Despite the calendar showing another month left to the winter, Valentine’s Day marks the beginning of the spring season in my life. It marks the first day of what is usually the most mentally tumultuous six weeks of the year for me. But it also marks the darkest hour before the new dawn.
I guess I can trace it back to my freshman year of high school. I had already started experiencing depressive episodes. I felt alone and part of me believed it was only a matter of time before I decided to solve my problems the only way I thought I could. I already had the bottle of pills hidden in my jewelry box. It was Lortab. My mother had one of those fancy pill books and I looked it up in there to make sure it would work. On February 16, 1992 I felt like I couldn’t take it anymore. Then there was the fight with my mother. I didn’t think that it could ever get better. I called one of my friends- the one who told me to call her before I did anything stupid. She said she was watching TV and asked if she could call me back. She never did. So I went to my jewelry box and grabbed the bottle of pills. I don’t remember how many I took. Maybe 5, maybe 25. I felt like this was the only way I could escape the turmoil in my own mind.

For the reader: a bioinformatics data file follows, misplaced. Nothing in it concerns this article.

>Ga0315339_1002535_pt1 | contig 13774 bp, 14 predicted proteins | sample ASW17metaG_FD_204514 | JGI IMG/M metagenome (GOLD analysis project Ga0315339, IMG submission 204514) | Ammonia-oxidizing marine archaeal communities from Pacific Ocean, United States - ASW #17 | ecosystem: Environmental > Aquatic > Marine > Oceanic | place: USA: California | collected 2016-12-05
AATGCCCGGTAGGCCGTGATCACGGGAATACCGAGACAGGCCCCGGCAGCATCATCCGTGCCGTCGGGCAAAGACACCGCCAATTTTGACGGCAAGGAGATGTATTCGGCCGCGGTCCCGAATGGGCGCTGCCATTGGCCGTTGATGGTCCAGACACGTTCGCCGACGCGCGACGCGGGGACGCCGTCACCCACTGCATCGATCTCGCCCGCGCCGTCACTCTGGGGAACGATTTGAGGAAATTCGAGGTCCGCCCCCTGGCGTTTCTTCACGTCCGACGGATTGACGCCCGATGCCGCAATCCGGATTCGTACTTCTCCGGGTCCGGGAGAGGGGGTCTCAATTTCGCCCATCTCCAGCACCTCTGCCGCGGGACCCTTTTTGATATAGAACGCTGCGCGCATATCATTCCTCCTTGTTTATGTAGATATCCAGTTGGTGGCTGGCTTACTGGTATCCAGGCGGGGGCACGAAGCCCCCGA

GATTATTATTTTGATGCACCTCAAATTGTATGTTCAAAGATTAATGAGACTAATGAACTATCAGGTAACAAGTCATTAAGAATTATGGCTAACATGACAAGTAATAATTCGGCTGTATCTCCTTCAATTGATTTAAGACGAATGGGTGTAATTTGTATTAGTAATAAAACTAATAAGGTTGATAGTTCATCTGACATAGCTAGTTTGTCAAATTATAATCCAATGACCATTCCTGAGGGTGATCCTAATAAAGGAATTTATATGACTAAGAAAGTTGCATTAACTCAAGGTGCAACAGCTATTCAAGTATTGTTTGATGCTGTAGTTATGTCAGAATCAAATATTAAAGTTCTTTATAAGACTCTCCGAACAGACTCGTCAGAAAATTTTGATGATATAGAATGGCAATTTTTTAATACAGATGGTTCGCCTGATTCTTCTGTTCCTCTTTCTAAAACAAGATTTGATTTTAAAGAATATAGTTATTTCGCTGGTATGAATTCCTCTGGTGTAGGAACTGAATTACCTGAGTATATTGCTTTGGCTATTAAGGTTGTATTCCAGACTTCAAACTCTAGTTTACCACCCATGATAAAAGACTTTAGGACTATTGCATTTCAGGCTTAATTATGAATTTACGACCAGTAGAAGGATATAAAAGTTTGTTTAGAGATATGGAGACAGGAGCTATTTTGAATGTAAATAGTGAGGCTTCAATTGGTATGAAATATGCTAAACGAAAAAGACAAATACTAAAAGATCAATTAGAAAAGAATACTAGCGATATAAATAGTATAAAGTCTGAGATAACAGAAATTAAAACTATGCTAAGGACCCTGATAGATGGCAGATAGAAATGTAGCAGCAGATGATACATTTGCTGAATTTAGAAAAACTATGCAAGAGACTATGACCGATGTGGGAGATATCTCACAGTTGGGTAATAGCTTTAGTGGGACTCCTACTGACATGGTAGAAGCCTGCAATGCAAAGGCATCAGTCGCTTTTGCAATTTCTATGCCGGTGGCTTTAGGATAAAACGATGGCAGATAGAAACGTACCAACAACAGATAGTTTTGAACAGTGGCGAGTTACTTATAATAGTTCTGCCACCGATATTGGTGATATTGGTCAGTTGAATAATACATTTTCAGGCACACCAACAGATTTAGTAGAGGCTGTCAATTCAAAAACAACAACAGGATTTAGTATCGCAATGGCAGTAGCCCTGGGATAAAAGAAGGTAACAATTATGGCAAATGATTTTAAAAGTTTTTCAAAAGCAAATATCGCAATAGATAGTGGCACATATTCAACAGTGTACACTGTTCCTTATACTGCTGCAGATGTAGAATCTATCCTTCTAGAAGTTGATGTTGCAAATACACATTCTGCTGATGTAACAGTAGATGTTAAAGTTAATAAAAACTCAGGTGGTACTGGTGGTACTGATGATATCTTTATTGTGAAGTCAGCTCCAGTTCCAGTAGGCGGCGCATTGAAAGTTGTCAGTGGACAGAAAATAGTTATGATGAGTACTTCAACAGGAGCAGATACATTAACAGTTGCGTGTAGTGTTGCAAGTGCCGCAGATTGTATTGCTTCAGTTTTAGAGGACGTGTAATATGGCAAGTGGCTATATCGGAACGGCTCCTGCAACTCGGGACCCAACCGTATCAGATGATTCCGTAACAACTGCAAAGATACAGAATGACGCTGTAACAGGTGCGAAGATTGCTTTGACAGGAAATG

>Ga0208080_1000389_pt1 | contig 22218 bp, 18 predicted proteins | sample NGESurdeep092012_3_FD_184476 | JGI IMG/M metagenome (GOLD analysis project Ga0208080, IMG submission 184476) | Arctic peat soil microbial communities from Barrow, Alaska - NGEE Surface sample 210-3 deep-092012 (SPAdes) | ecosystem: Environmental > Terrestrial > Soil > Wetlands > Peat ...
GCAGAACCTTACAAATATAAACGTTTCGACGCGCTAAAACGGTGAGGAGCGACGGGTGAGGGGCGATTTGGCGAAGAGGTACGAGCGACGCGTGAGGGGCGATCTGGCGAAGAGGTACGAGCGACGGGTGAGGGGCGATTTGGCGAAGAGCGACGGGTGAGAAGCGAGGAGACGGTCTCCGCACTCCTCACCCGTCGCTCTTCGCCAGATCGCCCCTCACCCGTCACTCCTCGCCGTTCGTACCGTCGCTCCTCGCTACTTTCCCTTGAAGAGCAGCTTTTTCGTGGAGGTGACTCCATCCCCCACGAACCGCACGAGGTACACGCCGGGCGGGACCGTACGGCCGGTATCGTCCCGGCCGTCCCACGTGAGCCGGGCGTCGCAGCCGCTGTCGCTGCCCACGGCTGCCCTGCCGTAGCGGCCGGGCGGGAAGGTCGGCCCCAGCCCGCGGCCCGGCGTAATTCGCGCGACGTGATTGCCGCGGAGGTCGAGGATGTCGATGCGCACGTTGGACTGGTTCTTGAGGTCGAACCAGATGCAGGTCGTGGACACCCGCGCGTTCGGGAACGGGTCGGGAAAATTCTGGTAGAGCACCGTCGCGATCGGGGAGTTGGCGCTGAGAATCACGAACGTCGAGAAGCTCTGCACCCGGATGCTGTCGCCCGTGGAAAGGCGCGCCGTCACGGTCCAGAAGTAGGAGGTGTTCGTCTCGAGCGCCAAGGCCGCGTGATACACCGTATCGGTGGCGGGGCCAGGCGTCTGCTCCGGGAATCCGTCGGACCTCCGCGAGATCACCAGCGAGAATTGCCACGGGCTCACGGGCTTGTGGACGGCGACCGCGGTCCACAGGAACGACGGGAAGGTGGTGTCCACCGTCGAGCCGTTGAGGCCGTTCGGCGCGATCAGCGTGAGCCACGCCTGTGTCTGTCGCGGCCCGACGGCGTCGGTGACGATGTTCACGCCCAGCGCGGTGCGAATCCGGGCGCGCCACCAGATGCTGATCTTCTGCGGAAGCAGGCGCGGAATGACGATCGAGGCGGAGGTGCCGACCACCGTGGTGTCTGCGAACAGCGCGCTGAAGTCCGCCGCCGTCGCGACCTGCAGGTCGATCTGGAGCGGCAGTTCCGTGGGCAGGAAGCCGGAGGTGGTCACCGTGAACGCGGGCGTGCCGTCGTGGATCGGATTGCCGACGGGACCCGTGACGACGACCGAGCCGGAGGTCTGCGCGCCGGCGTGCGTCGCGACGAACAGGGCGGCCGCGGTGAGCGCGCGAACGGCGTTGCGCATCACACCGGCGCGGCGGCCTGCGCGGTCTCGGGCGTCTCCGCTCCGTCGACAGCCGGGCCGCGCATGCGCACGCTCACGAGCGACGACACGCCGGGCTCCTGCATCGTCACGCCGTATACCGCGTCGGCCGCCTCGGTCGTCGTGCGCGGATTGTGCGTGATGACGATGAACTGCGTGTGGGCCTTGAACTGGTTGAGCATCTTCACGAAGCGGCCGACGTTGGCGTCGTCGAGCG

Obviously, things didn’t go the way I planned. After I started to feel hot and tired I confessed to my mother. A few slices of bread, some ipecac syrup, and 5 or 10 minutes on the exercise bike was enough to empty my stomach.
I truly believe that was when it began. It took another decade before I could start to see the pattern: relationship issues, family deaths, the rape, the slump that I still often feel. But it hasn’t been all bad. Over the years I’ve often had my greatest moments of inspiration during this time. It was also during this time of year that I returned to the Catholic Church.
I was told a number of year ago that giving something up for Lent isn’t actually required, and I can’t explain the relief I felt. For several years I had all I could do to get myself through my six week emotional roller coaster. Then a funny thing happened and I began to embrace it. I saw that pushing through each year made me stronger, and I began to see this time as an opportunity to grow spiritually. That’s not to say that I don’t sometimes fight to keep myself from sinking into melancholy that I still feel around me. But as I face my demons year after year, I start to feel a little stronger every time.
I don’t always realize what my challenge will be for the season. But other times it’s clear from the very beginning. This is one of those years. The internal discomfort has been building over the last couple of weeks and today I realized what my mental battle will be.
It’s about love. I guess in a way it’s always about love. It’s about loving others while still loving myself. It’s about recognizing that love isn’t always easy. In fact, sometimes it’s really hard and it hurts. Most importantly, it’s about learning when to fight and when to walk away.